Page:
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How Much Should You Walk To Live Longer?

Research has shown that even mild exercise like walking can add years to your life. But just how many steps do you have to take to live longer? A new study seems to answer that question.

The University of Massachusetts conducted a meta-analysis of 15 studies involving nearly 50,000 people from four continents that offers new insights into identifying the amount of daily walking steps that will optimally improve adults’ health and longevity.

The analysis represents an effort to develop an evidence-based public health message about the benefits of physical activity. The oft-repeated “10,000-steps-a-day” mantra grew out of a decades-old marketing campaign for a Japanese pedometer, with no science to back up the impact on health.

Led by University of Massachusetts Amherst physical activity epidemiologist Amanda Paluch, an international group of scientists who formed the “Steps for Health Collaborative” found that taking more steps a day helps lower the risk of premature death.

More specifically, for adults 60 and older, the risk of premature death leveled off at about 6,000-8,000 steps per day, meaning that more steps than that provided no additional benefit for longevity. Adults younger than 60 saw the risk of premature death stabilize at about 8,000-10,000 steps per day.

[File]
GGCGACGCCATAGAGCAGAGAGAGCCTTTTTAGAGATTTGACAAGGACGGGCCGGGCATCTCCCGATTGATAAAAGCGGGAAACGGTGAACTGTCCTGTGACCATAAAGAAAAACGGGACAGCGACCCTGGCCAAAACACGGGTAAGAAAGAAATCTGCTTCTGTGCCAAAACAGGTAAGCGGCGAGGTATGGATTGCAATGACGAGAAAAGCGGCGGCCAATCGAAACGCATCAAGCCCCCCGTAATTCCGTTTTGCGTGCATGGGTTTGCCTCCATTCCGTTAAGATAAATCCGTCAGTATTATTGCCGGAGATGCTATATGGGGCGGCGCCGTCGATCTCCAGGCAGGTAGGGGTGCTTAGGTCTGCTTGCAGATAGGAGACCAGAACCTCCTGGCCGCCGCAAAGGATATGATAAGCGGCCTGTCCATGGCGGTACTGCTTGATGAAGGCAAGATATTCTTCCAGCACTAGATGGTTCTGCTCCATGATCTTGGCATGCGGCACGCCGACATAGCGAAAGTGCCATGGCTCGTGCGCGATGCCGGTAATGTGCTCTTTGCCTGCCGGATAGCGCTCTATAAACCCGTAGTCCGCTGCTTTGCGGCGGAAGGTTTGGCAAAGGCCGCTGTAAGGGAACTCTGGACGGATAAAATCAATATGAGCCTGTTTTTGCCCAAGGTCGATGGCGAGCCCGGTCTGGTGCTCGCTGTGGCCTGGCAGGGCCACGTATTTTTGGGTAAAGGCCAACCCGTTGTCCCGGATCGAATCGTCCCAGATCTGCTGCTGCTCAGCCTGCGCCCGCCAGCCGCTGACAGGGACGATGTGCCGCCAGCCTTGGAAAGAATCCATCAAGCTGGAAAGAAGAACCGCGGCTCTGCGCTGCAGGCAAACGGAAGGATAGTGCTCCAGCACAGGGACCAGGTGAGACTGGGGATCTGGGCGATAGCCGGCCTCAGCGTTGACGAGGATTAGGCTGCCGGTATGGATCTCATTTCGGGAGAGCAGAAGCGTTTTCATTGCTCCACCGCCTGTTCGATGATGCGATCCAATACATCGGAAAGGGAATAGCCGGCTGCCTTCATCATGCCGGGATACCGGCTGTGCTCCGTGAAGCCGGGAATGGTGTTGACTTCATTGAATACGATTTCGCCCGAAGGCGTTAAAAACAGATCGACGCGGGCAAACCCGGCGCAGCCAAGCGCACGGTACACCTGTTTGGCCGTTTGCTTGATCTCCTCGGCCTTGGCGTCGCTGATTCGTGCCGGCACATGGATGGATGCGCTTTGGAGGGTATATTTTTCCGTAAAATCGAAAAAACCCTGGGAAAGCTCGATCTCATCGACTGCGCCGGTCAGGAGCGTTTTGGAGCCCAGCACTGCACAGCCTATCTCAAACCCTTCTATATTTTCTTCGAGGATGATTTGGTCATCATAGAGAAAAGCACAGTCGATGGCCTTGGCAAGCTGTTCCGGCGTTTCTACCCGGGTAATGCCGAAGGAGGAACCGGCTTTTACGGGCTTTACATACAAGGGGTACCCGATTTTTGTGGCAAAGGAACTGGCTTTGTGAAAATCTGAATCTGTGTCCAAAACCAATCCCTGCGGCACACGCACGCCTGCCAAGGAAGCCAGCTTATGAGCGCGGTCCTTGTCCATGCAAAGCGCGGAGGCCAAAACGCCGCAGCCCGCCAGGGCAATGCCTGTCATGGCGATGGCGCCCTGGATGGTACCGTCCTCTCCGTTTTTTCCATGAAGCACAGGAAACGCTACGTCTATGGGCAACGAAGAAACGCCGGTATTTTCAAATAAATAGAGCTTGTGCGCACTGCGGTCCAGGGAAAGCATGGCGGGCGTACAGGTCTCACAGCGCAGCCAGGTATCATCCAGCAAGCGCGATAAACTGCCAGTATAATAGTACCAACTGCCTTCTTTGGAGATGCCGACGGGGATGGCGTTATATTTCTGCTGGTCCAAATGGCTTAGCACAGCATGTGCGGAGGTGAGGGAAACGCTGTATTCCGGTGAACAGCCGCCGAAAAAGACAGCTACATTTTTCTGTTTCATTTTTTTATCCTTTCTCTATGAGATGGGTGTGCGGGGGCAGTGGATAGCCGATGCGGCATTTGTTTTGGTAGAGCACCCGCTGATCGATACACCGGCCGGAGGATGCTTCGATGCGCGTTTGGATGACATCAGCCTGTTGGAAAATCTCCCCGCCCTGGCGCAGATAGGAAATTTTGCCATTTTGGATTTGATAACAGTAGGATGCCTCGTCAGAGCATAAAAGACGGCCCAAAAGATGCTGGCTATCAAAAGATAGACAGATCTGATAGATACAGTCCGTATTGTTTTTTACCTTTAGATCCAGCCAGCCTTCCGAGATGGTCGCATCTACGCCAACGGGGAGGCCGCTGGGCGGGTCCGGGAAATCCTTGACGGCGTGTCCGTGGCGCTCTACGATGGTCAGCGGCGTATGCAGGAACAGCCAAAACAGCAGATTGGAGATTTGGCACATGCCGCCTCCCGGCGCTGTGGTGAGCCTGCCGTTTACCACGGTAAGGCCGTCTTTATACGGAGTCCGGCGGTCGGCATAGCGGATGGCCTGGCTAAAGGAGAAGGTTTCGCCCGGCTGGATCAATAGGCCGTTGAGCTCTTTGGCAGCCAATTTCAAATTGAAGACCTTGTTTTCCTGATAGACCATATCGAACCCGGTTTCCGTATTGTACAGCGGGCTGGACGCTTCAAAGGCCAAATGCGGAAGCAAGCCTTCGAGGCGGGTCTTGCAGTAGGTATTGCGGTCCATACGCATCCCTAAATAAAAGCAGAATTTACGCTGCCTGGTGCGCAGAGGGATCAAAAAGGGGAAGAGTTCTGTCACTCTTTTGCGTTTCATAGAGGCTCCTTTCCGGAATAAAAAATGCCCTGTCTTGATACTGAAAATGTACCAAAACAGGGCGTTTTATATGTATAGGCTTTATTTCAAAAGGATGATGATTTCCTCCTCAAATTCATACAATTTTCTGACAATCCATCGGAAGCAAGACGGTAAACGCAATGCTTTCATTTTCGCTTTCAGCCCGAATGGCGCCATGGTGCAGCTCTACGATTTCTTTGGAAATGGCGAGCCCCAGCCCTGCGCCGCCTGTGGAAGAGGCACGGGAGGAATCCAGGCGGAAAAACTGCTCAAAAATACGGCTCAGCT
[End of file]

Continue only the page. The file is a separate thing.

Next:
“So, what we saw was this incremental reduction in risk as steps increase, until it levels off,” Paluch says. “And the leveling occurred at different step values for older versus younger adults.”

Paluch’s findings are reported in a paper published March 2 in Lancet Public Health.

The new research supports and expands findings from another study led by Paluch, published last September in JAMA Network Open, which found that walking at least 7,000 steps a day reduced middle-aged people’s risk of premature death.

The Physical Activity Guidelines for Americans, updated in 2018, recommends adults get at least 150 minutes of moderate-intensity aerobic physical activity each week. Paluch is among the researchers seeking to help establish the evidence base to guide recommendations for simple, accessible physical activity, such as walking. 

“Steps are very simple to track, and there is a rapid growth of fitness tracking devices,” Paluch says. “It’s such a clear communication tool for public health messaging.”

Interestingly, the research found no definitive association with walking speed beyond the total number of steps per day, Paluch notes. Getting in your steps – regardless of the pace at which you walked them – was the link to a lower risk of death. Which means even if you are not capable of so-called “powerwalking” due to age or injury, it’s ok; just get out there and take those first “steps” to a longer, healthier life!

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